Cultural note: It also resulted in the “Live Aid” concerts of 1985 with appeals from Princess Diana and Prince Charles as well as musical royalty such as U2, Bob Dylan and Michael Jackson.  It raised some 127,000,000 dollars.

In the past few years, with the return of some measure of stability to this region, the flow of refugees has greatly reduced and in fact small numbers are beginning to return to their former homes.  While encouraging, this trend is fragile and still very small.  In general, successfully returning and resettling refugees to their former homes is difficult. Once broken, those ties are difficult to rekindle.  I say this based on my experience with returning refugees in Somalia and South Sudan.

 

Sudan:  The other major source of refugees in East Africa, with over two million is Sudan.  Before it’s separation into North and South in the plebiscite of 2011, Sudan was the largest country in Africa.  In the period leading up to that critical vote I served as the U.N. Head-of-Office in Abyei, a district on the north south border.  Another map below shows the convergence of Abyei, Darfar and South Sudan, an area key to the understanding of why Sudan plays such a central part in the East Africa refugee population.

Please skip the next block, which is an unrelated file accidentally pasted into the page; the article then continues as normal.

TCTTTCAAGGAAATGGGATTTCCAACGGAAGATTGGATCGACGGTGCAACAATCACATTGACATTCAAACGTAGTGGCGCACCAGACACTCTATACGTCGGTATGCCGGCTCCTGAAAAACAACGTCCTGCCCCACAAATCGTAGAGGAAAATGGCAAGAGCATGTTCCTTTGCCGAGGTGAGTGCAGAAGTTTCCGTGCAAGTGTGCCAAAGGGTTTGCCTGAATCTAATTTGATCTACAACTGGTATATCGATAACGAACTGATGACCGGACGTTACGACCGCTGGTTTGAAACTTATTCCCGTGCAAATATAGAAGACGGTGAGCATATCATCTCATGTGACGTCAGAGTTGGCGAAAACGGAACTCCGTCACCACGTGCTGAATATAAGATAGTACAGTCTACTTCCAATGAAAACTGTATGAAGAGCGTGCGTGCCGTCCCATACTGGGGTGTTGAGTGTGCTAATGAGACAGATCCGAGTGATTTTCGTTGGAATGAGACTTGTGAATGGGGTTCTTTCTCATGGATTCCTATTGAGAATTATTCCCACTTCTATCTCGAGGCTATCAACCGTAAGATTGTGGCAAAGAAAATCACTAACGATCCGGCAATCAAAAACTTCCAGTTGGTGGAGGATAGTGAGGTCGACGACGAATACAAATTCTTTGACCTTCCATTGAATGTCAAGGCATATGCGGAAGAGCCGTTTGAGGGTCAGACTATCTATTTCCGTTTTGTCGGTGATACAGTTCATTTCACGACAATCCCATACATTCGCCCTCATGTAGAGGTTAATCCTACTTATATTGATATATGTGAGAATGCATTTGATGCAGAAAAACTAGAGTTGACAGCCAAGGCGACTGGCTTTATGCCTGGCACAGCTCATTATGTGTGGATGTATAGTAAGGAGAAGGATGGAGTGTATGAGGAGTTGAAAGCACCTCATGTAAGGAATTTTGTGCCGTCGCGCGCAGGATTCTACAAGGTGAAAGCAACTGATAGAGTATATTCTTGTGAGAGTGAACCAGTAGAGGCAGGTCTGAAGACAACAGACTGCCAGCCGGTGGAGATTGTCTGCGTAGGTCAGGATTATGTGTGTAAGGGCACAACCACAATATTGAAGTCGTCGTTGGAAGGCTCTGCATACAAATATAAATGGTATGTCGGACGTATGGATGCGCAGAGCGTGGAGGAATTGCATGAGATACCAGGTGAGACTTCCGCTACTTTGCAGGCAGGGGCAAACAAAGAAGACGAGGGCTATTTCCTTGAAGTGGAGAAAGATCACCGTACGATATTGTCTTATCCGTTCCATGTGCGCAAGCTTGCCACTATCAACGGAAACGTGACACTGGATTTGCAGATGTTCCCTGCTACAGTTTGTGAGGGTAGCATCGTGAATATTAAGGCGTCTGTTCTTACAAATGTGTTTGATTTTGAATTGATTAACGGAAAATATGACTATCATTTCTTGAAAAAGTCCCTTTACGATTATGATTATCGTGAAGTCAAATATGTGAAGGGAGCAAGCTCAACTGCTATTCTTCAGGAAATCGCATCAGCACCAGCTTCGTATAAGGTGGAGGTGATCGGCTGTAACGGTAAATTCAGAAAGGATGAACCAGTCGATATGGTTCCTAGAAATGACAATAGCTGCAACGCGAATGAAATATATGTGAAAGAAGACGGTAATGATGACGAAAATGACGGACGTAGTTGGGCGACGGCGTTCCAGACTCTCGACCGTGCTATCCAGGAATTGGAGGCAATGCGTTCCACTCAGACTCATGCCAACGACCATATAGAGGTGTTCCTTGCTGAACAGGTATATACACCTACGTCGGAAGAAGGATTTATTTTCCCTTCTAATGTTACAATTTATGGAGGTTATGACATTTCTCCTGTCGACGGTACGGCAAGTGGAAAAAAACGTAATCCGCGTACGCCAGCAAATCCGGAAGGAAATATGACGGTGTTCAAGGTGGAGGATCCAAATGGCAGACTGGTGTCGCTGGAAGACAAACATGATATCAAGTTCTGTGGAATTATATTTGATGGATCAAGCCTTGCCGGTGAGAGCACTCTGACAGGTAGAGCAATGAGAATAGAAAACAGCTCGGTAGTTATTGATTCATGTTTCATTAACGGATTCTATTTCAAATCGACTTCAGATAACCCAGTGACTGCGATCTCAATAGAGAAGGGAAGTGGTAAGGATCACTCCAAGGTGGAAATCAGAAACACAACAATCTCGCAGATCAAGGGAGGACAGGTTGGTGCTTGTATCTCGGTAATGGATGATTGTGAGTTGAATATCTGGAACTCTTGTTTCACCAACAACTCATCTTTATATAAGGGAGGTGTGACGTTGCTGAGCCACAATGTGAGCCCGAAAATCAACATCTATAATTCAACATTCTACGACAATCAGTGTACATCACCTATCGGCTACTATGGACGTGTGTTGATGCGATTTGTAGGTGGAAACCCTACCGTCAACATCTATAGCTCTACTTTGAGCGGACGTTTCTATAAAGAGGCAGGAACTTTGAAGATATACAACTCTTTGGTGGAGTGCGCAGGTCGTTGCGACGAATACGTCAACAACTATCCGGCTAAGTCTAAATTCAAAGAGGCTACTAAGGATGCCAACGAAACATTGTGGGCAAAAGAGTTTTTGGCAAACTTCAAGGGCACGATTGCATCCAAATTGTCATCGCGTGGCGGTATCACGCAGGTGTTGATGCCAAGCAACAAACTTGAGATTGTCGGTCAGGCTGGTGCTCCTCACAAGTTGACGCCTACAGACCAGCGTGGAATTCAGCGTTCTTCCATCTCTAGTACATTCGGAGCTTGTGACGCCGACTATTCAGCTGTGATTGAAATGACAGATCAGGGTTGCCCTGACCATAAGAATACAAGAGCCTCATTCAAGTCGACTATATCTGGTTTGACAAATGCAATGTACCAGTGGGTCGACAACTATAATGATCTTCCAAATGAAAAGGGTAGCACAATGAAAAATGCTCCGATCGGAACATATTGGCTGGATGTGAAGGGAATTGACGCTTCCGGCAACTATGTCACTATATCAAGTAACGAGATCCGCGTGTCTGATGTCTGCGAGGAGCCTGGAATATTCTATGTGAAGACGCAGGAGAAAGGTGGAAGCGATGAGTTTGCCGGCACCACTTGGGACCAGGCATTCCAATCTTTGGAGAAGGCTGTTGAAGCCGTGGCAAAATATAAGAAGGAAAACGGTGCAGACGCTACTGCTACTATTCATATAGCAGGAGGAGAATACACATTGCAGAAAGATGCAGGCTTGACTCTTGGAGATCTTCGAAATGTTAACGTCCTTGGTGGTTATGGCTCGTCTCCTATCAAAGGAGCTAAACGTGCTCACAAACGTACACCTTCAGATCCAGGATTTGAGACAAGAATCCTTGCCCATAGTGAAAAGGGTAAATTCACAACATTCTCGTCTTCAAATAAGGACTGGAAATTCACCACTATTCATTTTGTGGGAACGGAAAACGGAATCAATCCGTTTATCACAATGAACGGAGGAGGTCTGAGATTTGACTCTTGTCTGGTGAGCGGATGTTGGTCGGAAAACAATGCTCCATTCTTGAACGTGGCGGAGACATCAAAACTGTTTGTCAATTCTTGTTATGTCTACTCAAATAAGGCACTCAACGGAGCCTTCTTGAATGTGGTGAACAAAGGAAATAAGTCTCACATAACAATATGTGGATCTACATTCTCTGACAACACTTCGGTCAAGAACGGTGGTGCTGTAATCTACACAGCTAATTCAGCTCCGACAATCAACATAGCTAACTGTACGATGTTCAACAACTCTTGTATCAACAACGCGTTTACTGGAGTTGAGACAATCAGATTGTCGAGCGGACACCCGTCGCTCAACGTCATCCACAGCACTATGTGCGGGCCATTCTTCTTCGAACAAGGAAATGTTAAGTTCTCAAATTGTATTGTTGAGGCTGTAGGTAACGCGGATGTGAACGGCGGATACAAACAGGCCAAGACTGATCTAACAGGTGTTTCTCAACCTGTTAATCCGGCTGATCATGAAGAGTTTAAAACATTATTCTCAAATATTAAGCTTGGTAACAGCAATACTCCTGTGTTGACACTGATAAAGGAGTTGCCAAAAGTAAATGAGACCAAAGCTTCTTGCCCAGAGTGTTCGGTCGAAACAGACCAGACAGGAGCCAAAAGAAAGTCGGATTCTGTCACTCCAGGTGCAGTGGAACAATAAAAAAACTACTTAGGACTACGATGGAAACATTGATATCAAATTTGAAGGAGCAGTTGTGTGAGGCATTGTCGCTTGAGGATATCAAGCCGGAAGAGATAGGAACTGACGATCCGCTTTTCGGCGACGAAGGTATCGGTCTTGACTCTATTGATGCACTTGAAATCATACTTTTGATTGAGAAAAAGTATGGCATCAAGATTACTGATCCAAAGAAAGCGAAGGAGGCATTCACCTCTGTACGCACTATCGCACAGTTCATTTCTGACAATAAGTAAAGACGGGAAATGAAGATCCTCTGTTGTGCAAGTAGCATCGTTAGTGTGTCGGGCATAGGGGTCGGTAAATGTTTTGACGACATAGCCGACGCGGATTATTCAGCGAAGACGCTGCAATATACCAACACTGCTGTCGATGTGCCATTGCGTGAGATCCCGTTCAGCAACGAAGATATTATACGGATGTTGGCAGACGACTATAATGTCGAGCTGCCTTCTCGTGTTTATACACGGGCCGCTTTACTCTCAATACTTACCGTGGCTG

Historically there has always been a division of Sudan, based on ecological, cultural, social and religious factors.  The North is semi-arid, supporting nomadic herding societies who are predominately Arabic speaking and Islamic.  The South, receiving more regular rainfall, supports permanent agriculture along with sedentary towns and villages. Swahili and local languages were spoken over Arabic, and Christianity was successfully introduced by missionaries.